“Is scoliosis and golf a good idea?” That seems to be a recurring question in my practice. Before I address it, first consider “what is scoliosis?”
Scoliosis is a curvature of the spine that is not supposed to be there. When you look at someone’s spine is supposed to be straight without any curvatures or shifts in the spine. Scoliosis begins with a ‘rotated’ spine followed by the curve.
Genetic pre-disposition appears to heavily determine who will get severe scoliosis. However, we would be remiss to undermine the role that environmental factors play in the nature and extent of one’s scoliosis. To this end, let’s consider the sport of golf (environmental factor) and scoliosis.
Scoliosis and golf create a lot of rotational forces on the spine. Given that a ‘rotated’ spine is a precondition to developing the ‘curve’ or scoliosis, golf and scoliosis may not be such a great combination. Swinging a golf club increases the occurrence of rotation in your spine, which one could argue, may promote scoliosis to progress.
If scoliosis runs in the family or if you have the genes for scoliosis, you would benefit from mitigating environmental factors, like certain sports, that may trigger, exacerbate or promote your scoliosis or its progression.
Anticipating their worst case scenario, the golf enthusiasts in my practice also ask me, “What about golf after scoliosis surgery…is that mission impossible?” Answer: That depends on the number of vertebra that are fused in your spine.
Golf after scoliosis surgery might be difficult depending on how many vertebra are fused in your spine.
When scoliosis patients opt for spinal fusion, on average, upwards of 70% of their spine gets fused. Given the resultant limited range of motion or rotation in one’s spine, golf after scoliosis surgery, in this scenario, would be mission impossible!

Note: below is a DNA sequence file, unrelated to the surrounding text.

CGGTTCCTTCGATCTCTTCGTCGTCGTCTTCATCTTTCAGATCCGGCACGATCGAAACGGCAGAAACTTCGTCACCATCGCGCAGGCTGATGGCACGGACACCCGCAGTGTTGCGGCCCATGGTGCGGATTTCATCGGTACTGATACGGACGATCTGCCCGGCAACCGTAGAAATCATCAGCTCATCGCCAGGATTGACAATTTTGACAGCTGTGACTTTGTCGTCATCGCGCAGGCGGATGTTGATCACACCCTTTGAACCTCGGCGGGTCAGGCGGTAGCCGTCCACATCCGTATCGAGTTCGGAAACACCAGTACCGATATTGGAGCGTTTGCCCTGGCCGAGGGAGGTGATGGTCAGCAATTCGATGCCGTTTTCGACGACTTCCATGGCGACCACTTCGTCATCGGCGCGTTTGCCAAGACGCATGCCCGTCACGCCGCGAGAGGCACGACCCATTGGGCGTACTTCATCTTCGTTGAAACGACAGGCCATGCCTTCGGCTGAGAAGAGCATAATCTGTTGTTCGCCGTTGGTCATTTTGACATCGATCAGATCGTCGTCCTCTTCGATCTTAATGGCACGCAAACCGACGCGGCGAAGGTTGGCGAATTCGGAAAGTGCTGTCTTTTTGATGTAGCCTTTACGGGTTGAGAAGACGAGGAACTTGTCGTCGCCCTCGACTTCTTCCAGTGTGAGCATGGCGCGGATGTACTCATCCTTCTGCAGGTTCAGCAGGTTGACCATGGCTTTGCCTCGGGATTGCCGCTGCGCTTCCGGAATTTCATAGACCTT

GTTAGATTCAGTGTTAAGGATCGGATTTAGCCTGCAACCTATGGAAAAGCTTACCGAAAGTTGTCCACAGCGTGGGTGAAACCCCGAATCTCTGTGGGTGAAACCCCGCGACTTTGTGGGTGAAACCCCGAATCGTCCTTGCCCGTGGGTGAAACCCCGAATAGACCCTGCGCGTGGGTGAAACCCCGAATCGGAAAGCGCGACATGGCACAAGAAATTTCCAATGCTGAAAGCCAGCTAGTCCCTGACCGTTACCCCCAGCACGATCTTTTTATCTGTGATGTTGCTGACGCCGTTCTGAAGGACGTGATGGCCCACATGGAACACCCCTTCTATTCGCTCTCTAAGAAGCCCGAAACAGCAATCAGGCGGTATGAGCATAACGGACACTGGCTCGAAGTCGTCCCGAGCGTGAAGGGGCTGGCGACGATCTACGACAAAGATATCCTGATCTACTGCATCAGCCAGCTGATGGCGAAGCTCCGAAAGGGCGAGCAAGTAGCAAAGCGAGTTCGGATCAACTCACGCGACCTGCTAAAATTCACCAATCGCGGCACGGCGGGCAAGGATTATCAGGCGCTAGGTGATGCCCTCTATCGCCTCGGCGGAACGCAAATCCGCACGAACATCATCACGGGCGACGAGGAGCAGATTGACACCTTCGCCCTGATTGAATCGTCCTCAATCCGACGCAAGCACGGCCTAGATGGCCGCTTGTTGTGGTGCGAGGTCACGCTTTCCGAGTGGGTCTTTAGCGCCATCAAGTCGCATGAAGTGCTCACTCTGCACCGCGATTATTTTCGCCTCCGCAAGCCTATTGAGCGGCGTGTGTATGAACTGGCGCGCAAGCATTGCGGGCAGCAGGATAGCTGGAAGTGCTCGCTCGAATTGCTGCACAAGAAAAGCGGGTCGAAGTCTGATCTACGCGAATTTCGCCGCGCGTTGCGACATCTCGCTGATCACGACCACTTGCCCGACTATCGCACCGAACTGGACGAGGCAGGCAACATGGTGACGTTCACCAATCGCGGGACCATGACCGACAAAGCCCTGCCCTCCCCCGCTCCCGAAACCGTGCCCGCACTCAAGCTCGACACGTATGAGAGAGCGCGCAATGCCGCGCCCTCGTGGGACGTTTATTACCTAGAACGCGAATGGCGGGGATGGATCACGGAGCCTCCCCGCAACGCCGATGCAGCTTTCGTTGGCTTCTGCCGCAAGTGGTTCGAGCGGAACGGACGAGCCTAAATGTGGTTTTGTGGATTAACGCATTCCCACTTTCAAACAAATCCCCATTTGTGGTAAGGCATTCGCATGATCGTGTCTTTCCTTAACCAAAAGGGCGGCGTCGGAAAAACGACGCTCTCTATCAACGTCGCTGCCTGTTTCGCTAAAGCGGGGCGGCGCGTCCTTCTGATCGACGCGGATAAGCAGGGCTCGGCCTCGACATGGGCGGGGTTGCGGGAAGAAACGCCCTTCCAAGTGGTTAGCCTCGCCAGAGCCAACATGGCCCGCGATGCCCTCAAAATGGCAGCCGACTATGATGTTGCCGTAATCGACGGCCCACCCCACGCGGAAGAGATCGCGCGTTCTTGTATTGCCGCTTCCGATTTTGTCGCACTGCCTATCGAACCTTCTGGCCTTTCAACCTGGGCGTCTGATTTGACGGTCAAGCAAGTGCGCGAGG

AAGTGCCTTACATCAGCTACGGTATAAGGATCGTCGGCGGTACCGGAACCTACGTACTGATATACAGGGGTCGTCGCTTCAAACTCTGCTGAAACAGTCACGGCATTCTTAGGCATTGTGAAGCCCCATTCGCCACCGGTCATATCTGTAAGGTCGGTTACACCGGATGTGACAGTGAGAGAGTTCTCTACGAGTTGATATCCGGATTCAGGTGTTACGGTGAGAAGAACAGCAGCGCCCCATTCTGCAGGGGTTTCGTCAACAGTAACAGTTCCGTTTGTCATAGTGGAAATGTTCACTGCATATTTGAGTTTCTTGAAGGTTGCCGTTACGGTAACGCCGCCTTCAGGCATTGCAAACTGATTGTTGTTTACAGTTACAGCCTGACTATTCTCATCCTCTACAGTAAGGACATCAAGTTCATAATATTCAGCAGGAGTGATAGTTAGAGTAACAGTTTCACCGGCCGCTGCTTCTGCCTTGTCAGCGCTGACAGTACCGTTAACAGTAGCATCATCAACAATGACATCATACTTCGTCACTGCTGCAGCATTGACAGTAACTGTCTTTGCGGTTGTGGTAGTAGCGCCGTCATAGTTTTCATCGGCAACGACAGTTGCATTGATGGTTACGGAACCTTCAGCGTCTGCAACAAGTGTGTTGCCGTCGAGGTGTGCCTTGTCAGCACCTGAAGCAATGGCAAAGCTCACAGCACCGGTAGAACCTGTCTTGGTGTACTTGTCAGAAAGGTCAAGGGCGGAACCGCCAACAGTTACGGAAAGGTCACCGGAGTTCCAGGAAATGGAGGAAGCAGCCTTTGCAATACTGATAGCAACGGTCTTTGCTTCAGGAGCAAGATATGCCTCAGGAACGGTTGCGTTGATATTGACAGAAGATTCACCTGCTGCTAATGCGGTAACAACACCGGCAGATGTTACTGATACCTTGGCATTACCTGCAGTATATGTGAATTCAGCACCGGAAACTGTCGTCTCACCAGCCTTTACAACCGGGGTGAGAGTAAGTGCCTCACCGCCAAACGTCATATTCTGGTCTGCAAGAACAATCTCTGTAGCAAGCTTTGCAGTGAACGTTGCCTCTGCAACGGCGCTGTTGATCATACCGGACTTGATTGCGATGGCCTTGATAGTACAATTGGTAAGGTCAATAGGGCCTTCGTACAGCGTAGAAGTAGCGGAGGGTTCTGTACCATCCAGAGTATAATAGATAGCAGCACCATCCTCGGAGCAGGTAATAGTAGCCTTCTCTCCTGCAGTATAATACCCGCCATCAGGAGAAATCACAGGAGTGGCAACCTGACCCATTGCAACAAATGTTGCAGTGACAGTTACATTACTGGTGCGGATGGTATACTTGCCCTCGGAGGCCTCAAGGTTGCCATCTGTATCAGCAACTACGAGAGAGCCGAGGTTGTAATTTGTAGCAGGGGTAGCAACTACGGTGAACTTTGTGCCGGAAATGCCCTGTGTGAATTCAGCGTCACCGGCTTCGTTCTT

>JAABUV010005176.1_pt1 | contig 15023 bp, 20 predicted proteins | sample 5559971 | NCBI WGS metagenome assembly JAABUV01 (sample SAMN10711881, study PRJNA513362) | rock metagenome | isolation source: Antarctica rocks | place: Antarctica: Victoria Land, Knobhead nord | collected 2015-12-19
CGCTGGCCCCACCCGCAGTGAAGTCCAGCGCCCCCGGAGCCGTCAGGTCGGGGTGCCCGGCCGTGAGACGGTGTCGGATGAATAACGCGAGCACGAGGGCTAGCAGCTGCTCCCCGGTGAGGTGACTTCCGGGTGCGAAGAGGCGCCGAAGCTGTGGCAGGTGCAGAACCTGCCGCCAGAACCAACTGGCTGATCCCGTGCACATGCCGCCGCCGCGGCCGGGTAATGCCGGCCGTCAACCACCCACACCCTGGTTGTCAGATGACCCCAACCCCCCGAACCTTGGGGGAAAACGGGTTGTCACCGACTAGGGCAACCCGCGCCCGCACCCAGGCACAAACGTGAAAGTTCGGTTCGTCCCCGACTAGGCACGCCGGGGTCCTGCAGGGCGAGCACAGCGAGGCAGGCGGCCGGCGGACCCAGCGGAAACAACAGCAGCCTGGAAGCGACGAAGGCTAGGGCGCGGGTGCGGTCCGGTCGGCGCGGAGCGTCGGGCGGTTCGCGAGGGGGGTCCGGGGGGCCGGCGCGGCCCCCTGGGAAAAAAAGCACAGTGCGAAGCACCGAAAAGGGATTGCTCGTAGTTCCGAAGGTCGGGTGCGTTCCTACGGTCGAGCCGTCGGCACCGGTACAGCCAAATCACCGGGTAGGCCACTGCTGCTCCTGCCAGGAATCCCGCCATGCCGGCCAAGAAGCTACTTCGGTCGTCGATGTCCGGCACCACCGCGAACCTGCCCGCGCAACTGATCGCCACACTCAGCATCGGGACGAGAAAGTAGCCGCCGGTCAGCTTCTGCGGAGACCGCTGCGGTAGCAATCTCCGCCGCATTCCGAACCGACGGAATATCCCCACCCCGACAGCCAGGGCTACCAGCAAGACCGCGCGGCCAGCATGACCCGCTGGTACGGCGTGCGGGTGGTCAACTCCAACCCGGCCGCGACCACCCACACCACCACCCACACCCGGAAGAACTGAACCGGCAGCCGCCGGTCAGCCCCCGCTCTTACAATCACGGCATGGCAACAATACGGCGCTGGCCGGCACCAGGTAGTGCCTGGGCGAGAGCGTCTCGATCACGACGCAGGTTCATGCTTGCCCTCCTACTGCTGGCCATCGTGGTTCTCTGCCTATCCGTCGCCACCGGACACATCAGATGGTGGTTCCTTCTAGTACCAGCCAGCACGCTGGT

Fortunately, for Stacey Lewis, an LPGA Tour player, this was not the case. Stacey Lewis, diagnosed with scoliosis at age 11 underwent surgery after failing to achieve any correction from wearing a hard brace for 7-long years. The hard brace failed to hold any correction; in fact her curve progressed to 45 degrees prior to opting for surgery which included a rod and 5 titanium screws in her spine. But, Stacey Lewis was lucky. Her scoliosis surgery only fused a few bones. Unfortunately, her case is not the norm, most people opting for surgery will have may bones in their spine fused significantly diminishing any rotation in your spine.
I always caution anybody considering surgery in this day in age. The truth is there are better, safer, non-invasive, alternatives to surgery. Surgery outcomes are unpredictable at best. Given recent scoliosis advancements and treatments, coupled with poor scoliosis surgery outcomes, scoliosis surgery’s, risk reward profile does not warrant it a viable option in today’s environment. You have options. GOOD options. Learn about today’s better, safer, alternatives to scoliosis surgery.